By Marius Basson, president of Aladon
I have been talking and writing about ways to build resilience over many months leading up to the COVID-19 lockdown, not knowing that we would actually test our own resilience and witnessing what our clients experience during this very challenging time of COVID-19 and the disruption of business.
Following are some lessons I have learned:
Having more than 30 years of business experience and a strong team that remains focused on the business and our clients makes the disruption and business interruption nearly unfelt. While many projects got postponed or placed on hold, the Aladon team (staff, contractors, partners and The Aladon Network) keeps working on the things we value but may not get time to do during busier times such as:
- Researching different ways to deliver training and projects
- Improving our training material and adding content
- Updating our website and content
- Investing in and improving our software through adding additional functionality
- Looking for future opportunities and strengthening partner relationships
Investing in a team that is skilled, flexible and innovative creates comfort and confidence in times like this.
What we learned is that COVID-19 forced clients to adopt new ways of operating and maintaining assets, and for those who early on adopted reliability thinking through rigorously applying the Aladon methodologies (RCM2TM/RCM3TM, RCFA, MTA, RCS, RCD), the changes required during this time are less impactful and frightening than what it would have been if they had not embraced the methodologies.
Some extraordinary changes we are aware of:
The operating context changed drastically to something we could not even anticipate. To accomplish social distancing goals and eliminate unnecessary personal contact, operations are switched to complete automatic mode. Operators are removed from control rooms which allows for no or minimal operator intervention, a practice many of our clients would have been uncomfortable with during normal times. The asset care strategies developed though applying RCM provided our clients the knowledge and confidence to adopt new ways of doing business. Understanding this Operating Context created by an external condition, as well as margin control and management (what the asset is capable of), are very important criteria in the decision to operate autonomous.
Additionally, control setpoints, alarms and protective systems must be in place and available – in other words, properly maintained. We know these important requirements are best addressed through applying RCM in a rigorous way. The first step is to define the operating context, followed by defining the functional requirements and performance standards (what the user wants the assets to do) and ensuring assets are capable of performing to the desired performance standards.
Many companies are now required to perform only essential or critical maintenance. What does critical or essential maintenance mean if it wasn’t identified through proper analysis?
Our clients were used to having personnel moving around equipment doing rounds and inspections – even though some tasks did not add value it created a feel-good environment. Suddenly, this is no longer possible, and equipment is left alone. All non-essential maintenance is postponed. Maintenance must now rely on indicators (alarms and trips) and in some cases, call outs or customer complaints.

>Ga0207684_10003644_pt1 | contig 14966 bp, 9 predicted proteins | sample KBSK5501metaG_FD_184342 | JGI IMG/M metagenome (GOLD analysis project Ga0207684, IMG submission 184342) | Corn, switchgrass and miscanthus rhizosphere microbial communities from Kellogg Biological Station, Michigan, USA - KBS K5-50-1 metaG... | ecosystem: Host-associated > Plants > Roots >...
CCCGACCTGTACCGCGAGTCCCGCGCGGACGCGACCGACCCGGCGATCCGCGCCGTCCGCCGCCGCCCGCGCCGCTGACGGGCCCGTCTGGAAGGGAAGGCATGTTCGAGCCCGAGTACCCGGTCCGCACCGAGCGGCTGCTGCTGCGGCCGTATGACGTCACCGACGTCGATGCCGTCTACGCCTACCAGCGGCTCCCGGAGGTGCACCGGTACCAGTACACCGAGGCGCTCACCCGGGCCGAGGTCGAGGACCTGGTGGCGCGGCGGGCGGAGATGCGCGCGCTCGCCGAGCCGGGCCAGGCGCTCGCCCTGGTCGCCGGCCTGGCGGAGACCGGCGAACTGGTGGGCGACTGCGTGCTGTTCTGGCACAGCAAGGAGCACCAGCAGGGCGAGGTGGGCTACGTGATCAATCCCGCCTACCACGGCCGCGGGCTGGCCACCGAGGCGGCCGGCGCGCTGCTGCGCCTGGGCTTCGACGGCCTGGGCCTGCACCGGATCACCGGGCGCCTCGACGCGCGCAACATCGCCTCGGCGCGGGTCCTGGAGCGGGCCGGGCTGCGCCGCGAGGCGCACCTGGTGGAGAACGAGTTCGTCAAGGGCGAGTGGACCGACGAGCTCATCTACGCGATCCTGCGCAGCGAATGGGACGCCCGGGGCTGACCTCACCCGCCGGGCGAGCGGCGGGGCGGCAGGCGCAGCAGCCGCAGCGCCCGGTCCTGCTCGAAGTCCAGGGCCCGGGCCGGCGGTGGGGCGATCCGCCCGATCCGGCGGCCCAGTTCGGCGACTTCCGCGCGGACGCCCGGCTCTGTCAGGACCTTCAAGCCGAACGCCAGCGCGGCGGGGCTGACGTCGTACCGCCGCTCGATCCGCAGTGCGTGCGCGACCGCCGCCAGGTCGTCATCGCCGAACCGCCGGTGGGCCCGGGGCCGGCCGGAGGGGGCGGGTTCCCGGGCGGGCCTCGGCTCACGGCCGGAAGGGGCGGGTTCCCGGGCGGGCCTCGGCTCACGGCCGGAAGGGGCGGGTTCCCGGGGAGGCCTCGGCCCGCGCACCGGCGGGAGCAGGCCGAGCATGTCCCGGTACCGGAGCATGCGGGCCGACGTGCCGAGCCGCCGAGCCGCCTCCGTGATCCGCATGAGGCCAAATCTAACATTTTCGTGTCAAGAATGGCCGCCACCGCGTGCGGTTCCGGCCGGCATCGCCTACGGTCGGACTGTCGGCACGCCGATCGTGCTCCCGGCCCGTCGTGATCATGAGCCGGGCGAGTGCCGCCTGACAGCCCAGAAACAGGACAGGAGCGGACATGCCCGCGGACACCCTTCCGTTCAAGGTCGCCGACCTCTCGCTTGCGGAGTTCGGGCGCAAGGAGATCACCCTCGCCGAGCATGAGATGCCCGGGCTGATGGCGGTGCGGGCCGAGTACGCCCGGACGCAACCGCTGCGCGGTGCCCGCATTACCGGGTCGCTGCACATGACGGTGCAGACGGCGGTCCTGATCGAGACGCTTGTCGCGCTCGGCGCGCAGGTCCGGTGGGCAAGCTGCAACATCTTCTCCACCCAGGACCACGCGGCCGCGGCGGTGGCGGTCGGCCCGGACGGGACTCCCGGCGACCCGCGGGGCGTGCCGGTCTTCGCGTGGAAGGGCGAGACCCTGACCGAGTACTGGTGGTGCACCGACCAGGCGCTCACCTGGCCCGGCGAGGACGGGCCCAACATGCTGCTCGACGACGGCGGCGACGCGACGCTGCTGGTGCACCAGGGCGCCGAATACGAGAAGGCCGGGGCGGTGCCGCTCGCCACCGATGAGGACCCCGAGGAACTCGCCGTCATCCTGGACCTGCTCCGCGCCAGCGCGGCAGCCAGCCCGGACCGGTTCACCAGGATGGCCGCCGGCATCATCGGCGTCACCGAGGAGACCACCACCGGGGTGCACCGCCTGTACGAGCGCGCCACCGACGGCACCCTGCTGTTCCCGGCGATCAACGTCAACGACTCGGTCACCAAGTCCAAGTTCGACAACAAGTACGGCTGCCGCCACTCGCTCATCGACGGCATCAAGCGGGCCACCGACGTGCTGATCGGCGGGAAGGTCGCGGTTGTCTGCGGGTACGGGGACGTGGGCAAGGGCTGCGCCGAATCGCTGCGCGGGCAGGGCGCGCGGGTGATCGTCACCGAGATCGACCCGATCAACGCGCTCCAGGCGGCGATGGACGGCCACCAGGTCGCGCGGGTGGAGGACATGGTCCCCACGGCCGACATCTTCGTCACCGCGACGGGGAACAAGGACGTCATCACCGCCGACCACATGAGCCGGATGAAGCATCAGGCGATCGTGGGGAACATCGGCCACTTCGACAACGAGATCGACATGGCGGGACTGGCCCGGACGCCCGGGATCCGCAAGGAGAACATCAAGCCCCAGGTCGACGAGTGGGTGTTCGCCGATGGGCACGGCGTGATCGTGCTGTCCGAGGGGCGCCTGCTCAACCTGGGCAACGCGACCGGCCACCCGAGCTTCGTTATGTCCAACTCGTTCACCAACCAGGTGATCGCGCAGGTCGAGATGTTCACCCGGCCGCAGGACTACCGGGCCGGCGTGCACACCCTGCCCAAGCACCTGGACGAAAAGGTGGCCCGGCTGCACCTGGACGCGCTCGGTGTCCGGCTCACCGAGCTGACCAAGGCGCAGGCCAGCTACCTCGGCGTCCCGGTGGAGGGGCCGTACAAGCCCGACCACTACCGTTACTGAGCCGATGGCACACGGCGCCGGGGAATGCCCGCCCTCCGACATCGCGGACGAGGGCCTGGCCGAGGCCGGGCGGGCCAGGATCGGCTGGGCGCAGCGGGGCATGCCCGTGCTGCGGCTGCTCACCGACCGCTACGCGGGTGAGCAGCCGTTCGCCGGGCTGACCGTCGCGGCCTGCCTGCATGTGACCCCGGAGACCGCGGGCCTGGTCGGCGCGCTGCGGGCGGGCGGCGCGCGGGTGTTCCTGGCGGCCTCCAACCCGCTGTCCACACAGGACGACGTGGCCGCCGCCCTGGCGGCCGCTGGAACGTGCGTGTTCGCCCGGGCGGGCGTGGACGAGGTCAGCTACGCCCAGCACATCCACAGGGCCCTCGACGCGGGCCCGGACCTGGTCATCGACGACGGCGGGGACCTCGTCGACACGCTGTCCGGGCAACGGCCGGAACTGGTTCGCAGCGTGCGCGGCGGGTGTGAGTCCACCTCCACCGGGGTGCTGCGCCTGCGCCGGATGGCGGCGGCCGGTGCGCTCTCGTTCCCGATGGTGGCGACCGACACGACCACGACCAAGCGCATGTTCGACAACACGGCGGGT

Unless these indicators or conditions were not properly identified through the development of the asset care strategies using RCM, maintenance staff will continue to feel as if they are neglecting the equipment. Maintenance must realize now that illuminating the tasks that are not worth doing, makes no or little difference in the asset’s overall performance and reliability. The perceived important tasks that were difficult to pass up on during the RCM workshops are now not performed. The asset care strategies developed through the correct application of RCM focus only on tasks that are both technically feasible and worth doing. For these tasks, a 100% compliance is required. These tasks are all essential and giving up on them will impact reliability and availability.
Trusting that operations and maintenance would continue to do the right things and do things right, even as the conditions require adopting different ways of going about their business, is only possible if management promoted a reliability culture throughout the organization. Through sponsorship and embracing change, management makes it possible to adapt to changing operating contexts – whether initiated internally or externally. It is therefore of utmost importance that management stays informed of the requirements and capabilities to avoid knee jerk reaction in times like this. Making informed decisions now is crucial to survival and stability. Where management is involved in initiatives like RCM, they tend to take informed fact-based actions and decisions rather than fact less reactions.
Adopting a reliability thinking and culture through implementing rigorous methods for identifying critical assets and asset systems (Aladon Criticality Assessment and Asset Prioritization), developing asset care strategies using world-class methodologies, like the Aladon trademarked RCM2 and RCM3, places companies in a much better situation to adopt to changing operating contexts and be resilient through challenging times.
About Aladon: Aladon is the gold standard and industry leader for reliability centered maintenance-based solutions globally. The Aladon Network serves every industry, in 100+ countries, on nearly every continent to provide affordable solutions to maintaining physical assets. Contact us to find out about our services.